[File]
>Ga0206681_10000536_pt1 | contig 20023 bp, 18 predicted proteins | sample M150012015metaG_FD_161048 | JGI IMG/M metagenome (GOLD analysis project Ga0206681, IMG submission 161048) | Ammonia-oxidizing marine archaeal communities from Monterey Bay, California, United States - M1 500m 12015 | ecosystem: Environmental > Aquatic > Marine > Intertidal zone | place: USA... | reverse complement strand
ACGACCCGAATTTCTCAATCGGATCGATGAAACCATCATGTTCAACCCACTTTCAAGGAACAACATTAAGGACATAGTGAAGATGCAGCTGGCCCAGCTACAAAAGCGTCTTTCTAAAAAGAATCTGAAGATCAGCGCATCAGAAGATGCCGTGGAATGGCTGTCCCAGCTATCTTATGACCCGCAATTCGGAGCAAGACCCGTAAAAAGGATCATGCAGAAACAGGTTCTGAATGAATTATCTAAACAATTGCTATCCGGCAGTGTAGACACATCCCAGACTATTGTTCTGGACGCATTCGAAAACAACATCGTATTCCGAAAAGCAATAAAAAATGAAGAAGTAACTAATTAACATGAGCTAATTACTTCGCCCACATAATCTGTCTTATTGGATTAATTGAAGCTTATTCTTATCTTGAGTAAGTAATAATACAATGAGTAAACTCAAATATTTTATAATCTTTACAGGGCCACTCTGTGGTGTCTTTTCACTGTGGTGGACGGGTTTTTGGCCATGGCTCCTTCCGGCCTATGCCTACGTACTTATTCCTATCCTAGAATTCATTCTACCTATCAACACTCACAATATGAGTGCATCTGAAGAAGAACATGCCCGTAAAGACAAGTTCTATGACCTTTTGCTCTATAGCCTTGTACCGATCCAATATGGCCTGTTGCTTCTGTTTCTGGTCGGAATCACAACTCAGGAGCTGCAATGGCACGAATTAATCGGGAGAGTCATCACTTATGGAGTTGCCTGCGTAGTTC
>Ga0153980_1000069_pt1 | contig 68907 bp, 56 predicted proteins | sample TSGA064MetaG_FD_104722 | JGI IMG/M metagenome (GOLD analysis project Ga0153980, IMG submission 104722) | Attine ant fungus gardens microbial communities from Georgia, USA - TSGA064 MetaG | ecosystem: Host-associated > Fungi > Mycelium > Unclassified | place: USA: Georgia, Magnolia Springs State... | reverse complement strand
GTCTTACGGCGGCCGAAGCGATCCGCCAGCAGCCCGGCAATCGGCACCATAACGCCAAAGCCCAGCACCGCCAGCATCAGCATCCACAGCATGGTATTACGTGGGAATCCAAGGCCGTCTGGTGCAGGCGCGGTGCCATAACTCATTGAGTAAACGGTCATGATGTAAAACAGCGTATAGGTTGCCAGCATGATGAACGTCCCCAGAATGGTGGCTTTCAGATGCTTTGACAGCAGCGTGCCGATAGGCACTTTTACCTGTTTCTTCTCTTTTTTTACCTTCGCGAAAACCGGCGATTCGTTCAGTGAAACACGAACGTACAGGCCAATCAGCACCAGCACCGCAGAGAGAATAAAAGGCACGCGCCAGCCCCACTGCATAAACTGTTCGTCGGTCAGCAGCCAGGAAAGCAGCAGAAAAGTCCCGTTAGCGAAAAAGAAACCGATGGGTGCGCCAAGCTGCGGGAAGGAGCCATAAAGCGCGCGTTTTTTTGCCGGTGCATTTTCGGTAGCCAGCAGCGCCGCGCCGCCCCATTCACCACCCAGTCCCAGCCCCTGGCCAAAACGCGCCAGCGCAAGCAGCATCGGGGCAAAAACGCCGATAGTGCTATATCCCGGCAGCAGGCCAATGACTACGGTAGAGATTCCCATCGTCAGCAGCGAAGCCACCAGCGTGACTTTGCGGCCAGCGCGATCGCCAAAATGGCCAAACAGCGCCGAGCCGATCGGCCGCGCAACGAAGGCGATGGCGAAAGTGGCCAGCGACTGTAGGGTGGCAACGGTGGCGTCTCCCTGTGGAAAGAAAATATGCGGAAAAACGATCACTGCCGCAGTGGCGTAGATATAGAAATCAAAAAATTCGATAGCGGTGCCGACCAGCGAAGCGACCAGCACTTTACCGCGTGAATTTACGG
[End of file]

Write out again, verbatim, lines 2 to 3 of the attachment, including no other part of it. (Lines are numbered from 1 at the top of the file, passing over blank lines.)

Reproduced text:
ACGACCCGAATTTCTCAATCGGATCGATGAAACCATCATGTTCAACCCACTTTCAAGGAACAACATTAAGGACATAGTGAAGATGCAGCTGGCCCAGCTACAAAAGCGTCTTTCTAAAAAGAATCTGAAGATCAGCGCATCAGAAGATGCCGTGGAATGGCTGTCCCAGCTATCTTATGACCCGCAATTCGGAGCAAGACCCGTAAAAAGGATCATGCAGAAACAGGTTCTGAATGAATTATCTAAACAATTGCTATCCGGCAGTGTAGACACATCCCAGACTATTGTTCTGGACGCATTCGAAAACAACATCGTATTCCGAAAAGCAATAAAAAATGAAGAAGTAACTAATTAACATGAGCTAATTACTTCGCCCACATAATCTGTCTTATTGGATTAATTGAAGCTTATTCTTATCTTGAGTAAGTAATAATACAATGAGTAAACTCAAATATTTTATAATCTTTACAGGGCCACTCTGTGGTGTCTTTTCACTGTGGTGGACGGGTTTTTGGCCATGGCTCCTTCCGGCCTATGCCTACGTACTTATTCCTATCCTAGAATTCATTCTACCTATCAACACTCACAATATGAGTGCATCTGAAGAAGAACATGCCCGTAAAGACAAGTTCTATGACCTTTTGCTCTATAGCCTTGTACCGATCCAATATGGCCTGTTGCTTCTGTTTCTGGTCGGAATCACAACTCAGGAGCTGCAATGGCACGAATTAATCGGGAGAGTCATCACTTATGGAGTTGCCTGCGTAGTTC
>Ga0153980_1000069_pt1 | contig 68907 bp, 56 predicted proteins | sample TSGA064MetaG_FD_104722 | JGI IMG/M metagenome (GOLD analysis project Ga0153980, IMG submission 104722) | Attine ant fungus gardens microbial communities from Georgia, USA - TSGA064 MetaG | ecosystem: Host-associated > Fungi > Mycelium > Unclassified | place: USA: Georgia, Magnolia Springs State... | reverse complement strand